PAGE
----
When summer ends and the first signs of autumn arrive, in our garden the plants that during the summer have given us plenty of vegetables and fruits begin to dry out. This desiccation is an unmistakable sign that the cultivation of plants such as tomatoes, peppers, pumpkins and zucchini is over and it is the right time to remove the crops and prepare a new crop.
Although there are many vegetables grown from spring to autumn, there are also many species with winter cultivation. For the cultivation of these species, the work begins in autumn with the removal of the spring-summer crops and subsequently with the preparation of the soil. Once the crops have been removed, we must enrich the soil with chemical granular fertilizer or with pelleted organic fertilizer to prepare a rich and fertile growing substrate. For winter crops it is clearly necessary to choose the sunniest and best exposed plots because in the winter period both the hours of light and the intensity of the sun's rays are lower than in the summer.
A good alternative to growing in the open air to have fresh vegetables (salads and herbs) all year round is growing in tunnels or in mini-greenhouses. To build a tunnel you need metal arches and a transparent plastic sheet and it is necessary to arrange the tunnel with a short side and a long side on small plots of land. Protected from frost and benefited by a suitable microclimate, plants will be able to grow in these tunnels even in otherwise prohibitive times of the year.
Here comes the cold season, and near winter it is necessary to prepare your garden for the cold, frequent rains and potential night frosts. In order not to ruin the hard work of a year, here are some tips on how to do one adequate preparation of the soil for the winter garden. You will find everything in our guide!
There preparation of the winter garden it requires some small strategic measures that will make a big difference between a prolific garden and one that struggles to bear fruit. Soil must be ensured to provide satisfactory productivity in preparation for the spring or summer harvest.
It is very important, before proceeding with further interventions, to carry out a real personalized statistics on the various vegetables that have presented an excellent yield during the year. In this way you can decide to eliminate the less profitable vegetables, leaving room for those able to produce more from a qualitative point of view. You then decide to plant the vegetables that grow most in that particular soil.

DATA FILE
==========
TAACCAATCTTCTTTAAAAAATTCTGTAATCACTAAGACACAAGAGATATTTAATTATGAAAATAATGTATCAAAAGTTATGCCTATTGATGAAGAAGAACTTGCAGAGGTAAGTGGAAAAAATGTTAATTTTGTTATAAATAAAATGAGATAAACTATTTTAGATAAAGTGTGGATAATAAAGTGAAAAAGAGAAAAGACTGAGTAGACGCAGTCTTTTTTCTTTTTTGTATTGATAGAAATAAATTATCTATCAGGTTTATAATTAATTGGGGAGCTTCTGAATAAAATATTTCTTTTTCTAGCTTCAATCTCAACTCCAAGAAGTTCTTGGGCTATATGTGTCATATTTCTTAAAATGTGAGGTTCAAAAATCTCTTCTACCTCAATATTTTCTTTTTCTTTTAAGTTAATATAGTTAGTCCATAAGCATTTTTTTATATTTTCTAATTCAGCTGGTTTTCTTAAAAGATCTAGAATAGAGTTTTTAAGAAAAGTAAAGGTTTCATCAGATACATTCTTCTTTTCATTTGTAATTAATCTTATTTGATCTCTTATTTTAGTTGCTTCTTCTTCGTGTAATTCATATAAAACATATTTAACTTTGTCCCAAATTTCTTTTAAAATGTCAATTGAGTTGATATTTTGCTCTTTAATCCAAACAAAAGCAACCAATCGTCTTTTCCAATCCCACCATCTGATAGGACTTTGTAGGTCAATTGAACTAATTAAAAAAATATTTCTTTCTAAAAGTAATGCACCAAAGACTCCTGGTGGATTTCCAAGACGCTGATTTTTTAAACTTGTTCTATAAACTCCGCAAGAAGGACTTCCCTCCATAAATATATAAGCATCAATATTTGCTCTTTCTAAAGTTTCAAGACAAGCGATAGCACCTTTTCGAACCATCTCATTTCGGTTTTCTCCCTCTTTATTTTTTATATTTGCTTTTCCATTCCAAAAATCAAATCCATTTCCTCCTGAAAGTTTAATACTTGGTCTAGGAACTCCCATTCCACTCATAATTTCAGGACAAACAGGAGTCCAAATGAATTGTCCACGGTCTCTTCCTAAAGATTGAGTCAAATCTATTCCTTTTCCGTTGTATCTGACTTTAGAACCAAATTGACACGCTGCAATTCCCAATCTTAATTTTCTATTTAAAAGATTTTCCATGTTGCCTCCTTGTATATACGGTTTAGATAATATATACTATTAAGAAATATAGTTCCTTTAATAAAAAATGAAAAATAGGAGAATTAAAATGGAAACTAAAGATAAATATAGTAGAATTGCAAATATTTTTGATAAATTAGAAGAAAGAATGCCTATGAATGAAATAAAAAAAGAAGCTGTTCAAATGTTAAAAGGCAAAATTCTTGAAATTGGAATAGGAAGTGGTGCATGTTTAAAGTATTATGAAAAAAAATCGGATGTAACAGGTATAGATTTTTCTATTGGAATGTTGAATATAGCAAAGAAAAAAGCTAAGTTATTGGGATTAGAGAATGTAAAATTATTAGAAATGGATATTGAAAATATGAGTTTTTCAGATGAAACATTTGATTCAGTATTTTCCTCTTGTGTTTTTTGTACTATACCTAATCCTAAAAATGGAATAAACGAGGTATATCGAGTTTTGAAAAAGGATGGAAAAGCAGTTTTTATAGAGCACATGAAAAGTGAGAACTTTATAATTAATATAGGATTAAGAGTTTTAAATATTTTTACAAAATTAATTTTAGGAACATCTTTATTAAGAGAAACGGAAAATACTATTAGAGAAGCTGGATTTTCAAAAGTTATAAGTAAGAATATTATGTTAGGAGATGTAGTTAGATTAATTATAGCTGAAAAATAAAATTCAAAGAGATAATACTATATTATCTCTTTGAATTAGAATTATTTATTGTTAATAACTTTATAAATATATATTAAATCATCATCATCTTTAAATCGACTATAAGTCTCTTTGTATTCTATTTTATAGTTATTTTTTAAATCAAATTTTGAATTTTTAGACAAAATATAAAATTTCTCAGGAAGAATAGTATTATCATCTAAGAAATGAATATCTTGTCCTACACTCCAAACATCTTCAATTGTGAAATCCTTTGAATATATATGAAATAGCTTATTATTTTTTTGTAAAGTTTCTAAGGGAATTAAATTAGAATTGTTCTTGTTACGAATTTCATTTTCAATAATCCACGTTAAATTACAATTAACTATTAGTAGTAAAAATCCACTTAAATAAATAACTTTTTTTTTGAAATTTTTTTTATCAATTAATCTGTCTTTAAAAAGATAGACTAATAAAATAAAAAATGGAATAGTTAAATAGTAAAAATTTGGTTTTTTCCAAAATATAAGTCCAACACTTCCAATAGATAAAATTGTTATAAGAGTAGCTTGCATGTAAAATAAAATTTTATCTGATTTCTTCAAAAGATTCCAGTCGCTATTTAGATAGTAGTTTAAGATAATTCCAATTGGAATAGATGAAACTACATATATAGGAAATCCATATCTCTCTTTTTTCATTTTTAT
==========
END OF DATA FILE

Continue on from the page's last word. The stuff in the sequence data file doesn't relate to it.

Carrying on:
If you are going to replace vegetables, you will have to eliminate them on the ground avoiding uprooting them with all the roots. The roots compact the soil and prevent the formation of holes. I also make it less permeable to water. If you are in an area where it snows frequently, use protective nets to prevent the snow from coming into contact with the winter foliage or vegetables. That way if you're growing celery, cauliflower, and carrots, you'll be able to protect them from the bitter frost.
As happens all year round, remember to water the garden regularly, especially in case of low rainfall. This way the soil will retain its ability to infuse good ingredients into the vegetables.
VEGETABLES FOR THE COLD: LA VALERIANA, OR GALLINELLA
Valerian has many names. It is often called valerianella, sweet herb, gurnard, or by other names. It is a cold-resistant salad vegetable, and therefore one of the first that can be grown while we await the arrival of spring. It is easy to grow, sparing in requests and generous in production. It is truly worth cultivating
Valerian is an annual herbaceous plant, which has been known almost forever. Legend says that John the Baptist ate it while living in the desert of Palestine. The leaves are arranged in a rosette, and constitute the edible part of the plant. Reproduction occurs by seed: in Garden centers you will surely find sachets of seeds of many varieties.
The varieties differ according to the size of the seed (small or large) and the leaves (small or large), as well as the shape of the leaves (round or elongated) and their color which can vary from very light green to green. dark.
It is a plant adaptable to different types of soil, from that with pH 5.5 to that with pH 7. It generally prefers sandy or medium-textured soil. It prefers a cool-temperate climate. It has good resistance to cold and tolerates drought, but long days or an average temperature above 15 degrees cause pre-flowering. For this reason, the most suitable periods for cultivation are the end of winter or the end of autumn.
It can be sown in rows 20 cm apart, or on flower beds wider than 80 cm, by broadcasting. In any case, when the seedlings are 4-5 cm high, they must be thinned, leaving one every 8-10 cm. The seed is buried a few millimeters, and the seedlings emerge after 20-25 days.
It can be sown in mini-furrows, or in mini-holes of 3-4 seeds. Broadcast sowing spreads the seed on the surface of the ground and then covers it with a few millimeters of earth, then beating it with a tablet.
Valerian has moderate needs for irrigation, also considering the period in which it is grown, and also for fertilization. It is not recommended to use manure which could transfer bad flavors to the seedlings
Harvesting can be done in stages, initially keeping the seedlings dense and eliminating the most grown ones every ten days to leave more space for the others.
Immediately after each harvest it is advisable to water and possibly fertilize moderately with nitrogen (urea or ox blood) to accelerate the growth of the remaining plants.
From sowing it takes 60 days to get the first product. The leaves are tender and fleshy, have a sweet and bitter taste at the same time and are eaten raw, alone or mixed with other salads. Valerian should be eaten fresh, it can only be kept for a few days in the refrigerator. It is well resistant to diseases and parasites.